Ferries could start to fly by the end of this year after classification society Lloyd’s Register signed on to certify a unique, zero-emissions vessel under construction by US start-up Regent.

The Rhode Island-based company’s chief executive, Billy Thalheimer, said the first human test flight of the Viceroy is planned by the end of 2024, with production of the first commercial version of the all-electric vessel planned for mid-decade.

“We’re moving very quickly, but also safely,” Thalheimer told TradeWinds.

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As TradeWinds has reported, the so-called wing-in-ground effect vehicle, or WiG, will float out from port, then hydrofoil and then hover over water — but not high enough to be considered an aeroplane.

And since they are still, technically vessels, they will need approval from a maritime classification society.

Enter Lloyd’s Register. The UK classification society has agreed to provide certification and advisory services for the Viceroy, a 12-passenger vessel that has been described as a flying ferry.

The goal of the seagliders is to operate at aircraft speeds of up to 290 km per hour, with the lower operating costs of the maritime world.

Lloyd’s Register’s chief operating officer, Mark Darley, said the classification society is excited to join Regent to set certification standards for this novel maritime technology.

Billy Thalheimer is co-founder and chief executive of Regent. The company is developing an all-electric seaglider that will replace ferries and planes on short-haul routes. Photo: Regent

“Regent’s dedication to safe and sustainable solutions is providing the maritime industry with innovative zero-emissions passenger vessel seagliders that could transform the future of coastal travel,” he said in a statement.

Rival Bureau Veritas has also been involved in the project, providing approval-in-principal for the Viceroy in 2022.

Thalheimer said classification society approval is key to bringing the Viceroy to international markets, although Lloyd’s Register will also work with Regent to obtain US Coast Guard approval for its initial operation in the US.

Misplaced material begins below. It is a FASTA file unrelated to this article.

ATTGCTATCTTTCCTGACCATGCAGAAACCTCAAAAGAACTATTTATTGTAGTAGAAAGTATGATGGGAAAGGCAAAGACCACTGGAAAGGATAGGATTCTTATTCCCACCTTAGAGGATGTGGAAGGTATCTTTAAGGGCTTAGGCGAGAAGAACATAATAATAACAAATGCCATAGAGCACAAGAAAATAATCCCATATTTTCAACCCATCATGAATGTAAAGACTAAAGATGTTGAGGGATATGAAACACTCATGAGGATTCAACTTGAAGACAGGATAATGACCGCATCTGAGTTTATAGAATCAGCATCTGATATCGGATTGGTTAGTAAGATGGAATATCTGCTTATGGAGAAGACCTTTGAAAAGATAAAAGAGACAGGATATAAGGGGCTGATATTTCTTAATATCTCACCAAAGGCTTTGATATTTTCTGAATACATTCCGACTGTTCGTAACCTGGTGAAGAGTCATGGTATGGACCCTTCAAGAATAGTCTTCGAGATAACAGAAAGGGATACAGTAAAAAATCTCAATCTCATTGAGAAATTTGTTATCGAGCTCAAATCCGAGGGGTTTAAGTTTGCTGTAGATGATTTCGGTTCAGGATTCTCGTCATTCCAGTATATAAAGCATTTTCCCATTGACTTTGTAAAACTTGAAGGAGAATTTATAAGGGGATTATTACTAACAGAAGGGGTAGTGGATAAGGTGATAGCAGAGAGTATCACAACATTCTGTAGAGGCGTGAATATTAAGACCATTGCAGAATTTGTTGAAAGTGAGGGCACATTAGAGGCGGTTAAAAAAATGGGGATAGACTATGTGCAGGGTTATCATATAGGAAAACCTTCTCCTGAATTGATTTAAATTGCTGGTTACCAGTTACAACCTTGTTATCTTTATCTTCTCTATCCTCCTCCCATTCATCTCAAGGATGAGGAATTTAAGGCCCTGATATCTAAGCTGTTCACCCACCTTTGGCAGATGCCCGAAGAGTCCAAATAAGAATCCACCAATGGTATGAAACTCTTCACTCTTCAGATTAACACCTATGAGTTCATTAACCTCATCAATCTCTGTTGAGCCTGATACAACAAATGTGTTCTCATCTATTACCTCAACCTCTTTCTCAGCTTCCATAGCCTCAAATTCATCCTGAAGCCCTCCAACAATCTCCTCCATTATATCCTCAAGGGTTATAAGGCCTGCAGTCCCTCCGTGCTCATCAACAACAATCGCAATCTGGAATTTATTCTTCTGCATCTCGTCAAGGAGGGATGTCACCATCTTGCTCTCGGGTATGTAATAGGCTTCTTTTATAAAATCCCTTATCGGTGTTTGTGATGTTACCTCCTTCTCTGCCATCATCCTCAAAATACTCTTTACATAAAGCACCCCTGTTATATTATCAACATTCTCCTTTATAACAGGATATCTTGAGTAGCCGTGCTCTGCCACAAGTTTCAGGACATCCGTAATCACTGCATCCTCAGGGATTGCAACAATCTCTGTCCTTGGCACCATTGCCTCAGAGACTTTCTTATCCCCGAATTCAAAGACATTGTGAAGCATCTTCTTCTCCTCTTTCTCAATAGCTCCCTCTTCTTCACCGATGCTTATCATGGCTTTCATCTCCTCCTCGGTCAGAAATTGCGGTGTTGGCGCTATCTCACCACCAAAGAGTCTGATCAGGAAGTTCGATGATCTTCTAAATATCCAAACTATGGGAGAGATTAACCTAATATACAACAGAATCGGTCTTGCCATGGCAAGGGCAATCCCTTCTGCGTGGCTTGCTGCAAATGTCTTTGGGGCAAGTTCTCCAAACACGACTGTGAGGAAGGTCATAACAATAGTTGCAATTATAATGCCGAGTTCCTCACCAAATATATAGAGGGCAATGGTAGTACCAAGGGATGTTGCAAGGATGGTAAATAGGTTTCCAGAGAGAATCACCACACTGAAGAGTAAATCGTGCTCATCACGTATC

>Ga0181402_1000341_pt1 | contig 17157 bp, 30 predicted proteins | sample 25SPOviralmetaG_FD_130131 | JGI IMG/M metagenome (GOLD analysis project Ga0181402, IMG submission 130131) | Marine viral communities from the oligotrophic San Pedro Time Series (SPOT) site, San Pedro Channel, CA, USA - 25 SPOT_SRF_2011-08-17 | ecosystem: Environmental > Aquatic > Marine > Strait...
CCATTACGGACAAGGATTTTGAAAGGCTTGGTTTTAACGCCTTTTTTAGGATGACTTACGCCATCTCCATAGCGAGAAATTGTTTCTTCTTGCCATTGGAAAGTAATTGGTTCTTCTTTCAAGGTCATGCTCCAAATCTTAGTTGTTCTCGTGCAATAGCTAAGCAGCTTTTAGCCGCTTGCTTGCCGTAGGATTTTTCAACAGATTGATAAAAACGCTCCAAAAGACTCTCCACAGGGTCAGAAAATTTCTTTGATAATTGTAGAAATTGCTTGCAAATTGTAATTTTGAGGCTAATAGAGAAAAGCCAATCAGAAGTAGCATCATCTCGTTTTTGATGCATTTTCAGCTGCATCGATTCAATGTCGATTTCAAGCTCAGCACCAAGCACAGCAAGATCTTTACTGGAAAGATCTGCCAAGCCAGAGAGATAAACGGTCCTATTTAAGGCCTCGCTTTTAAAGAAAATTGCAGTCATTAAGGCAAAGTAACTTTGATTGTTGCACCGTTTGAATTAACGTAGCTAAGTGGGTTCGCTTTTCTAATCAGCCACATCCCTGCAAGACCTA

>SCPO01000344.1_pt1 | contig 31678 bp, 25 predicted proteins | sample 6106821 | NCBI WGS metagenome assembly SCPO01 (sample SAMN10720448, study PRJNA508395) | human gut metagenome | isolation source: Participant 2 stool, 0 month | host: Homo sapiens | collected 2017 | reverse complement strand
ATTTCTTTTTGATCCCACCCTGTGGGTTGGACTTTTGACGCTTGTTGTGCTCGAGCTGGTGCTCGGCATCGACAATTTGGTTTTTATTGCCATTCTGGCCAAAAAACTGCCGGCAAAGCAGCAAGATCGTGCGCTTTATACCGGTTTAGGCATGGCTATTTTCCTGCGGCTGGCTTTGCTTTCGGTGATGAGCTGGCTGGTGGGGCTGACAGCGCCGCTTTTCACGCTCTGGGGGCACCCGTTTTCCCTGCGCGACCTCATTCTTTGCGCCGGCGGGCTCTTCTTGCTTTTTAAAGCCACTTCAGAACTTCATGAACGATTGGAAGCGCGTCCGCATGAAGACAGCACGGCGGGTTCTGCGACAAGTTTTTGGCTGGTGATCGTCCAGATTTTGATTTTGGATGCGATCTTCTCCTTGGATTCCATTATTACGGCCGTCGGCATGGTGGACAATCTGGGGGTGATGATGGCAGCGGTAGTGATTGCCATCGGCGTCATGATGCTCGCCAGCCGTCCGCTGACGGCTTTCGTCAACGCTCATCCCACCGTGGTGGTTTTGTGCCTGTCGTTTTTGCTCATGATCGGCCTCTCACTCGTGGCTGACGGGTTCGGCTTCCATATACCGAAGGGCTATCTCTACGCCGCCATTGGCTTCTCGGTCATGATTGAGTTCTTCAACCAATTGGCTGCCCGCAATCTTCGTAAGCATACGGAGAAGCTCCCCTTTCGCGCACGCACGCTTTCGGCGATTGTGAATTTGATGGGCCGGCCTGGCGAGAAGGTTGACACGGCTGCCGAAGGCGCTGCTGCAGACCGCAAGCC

“Lloyd’s is also making an investment in Regent in bringing this new technology through to fruition,” the chief executive said.

Although they fly above the surface of the water, some types of WiGs are maritime vessels from a regulatory standpoint.

In the US, for example, they are covered by the Coast Guard rather than the Federal Aviation Administration.

Globally, they are regulated by the International Maritime Organization rather than the International Civil Aviation Organization.

The Viceroys will remain less than a wingspan above the water and will be operated by mariners rather than pilots.

Regent has tested a quarter-scale prototype of its Viceroy seaglider. Photo: Regent

“We have really changed the control system to be more akin to a vessel,” he said.

“Even though you’re 15 or 30 feet in the air, you’re still going left, right, fast, slow — entirely two dimensional — and avoiding the water traffic.”

The prototype of the Viceroy, which is expected to travel 290 km (180 miles) on a single charge, is under construction as a combination of aircraft and boat builders build components that will be put together at Regent’s Rhode Island headquarters.

Regent is also planning a 100-passenger Monarch, which Thalheimer expects on the water by the end of the decade.

“The great thing about Monarch is that we can still make it work with existing battery technology,” the chief executive said.

“We’re obviously expecting battery technology to mature and improve significantly over the remaining half of the decade.”

Under the current design, the Monarch is expected to travel 350 km on a single charge.

The company claims to have secured orders for more than 600 seagliders valued at over $9bn from both ferry operators and airlines.

Vessel operating customers include France’s Brittany Ferries, Germany’s FRS and Italy’s Alilauro.

Regent is also gearing up to announce orders from traditional shipping companies and maritime conglomerates, Thalheimer said.

He said the customers are looking at Viceroy and Monarch as a way to augment their existing services in markets where fast ferries are already competing with airlines.

Mark Darley is chief operating officer at Lloyd’s Register. Photo: Sun Jie/TradeWinds Events

“You can undercut the airlines or you can charge what the airlines are charging and take all of that as margin and have zero emissions, which not only supports a lot of these companies’ sustainable mandates but also can represent tax credits to the operator,” the chief executive explained.

The company has raised more than $90m from investors including 8090 Industries, Founders Fund, Japan Airlines and Lockheed Martin.


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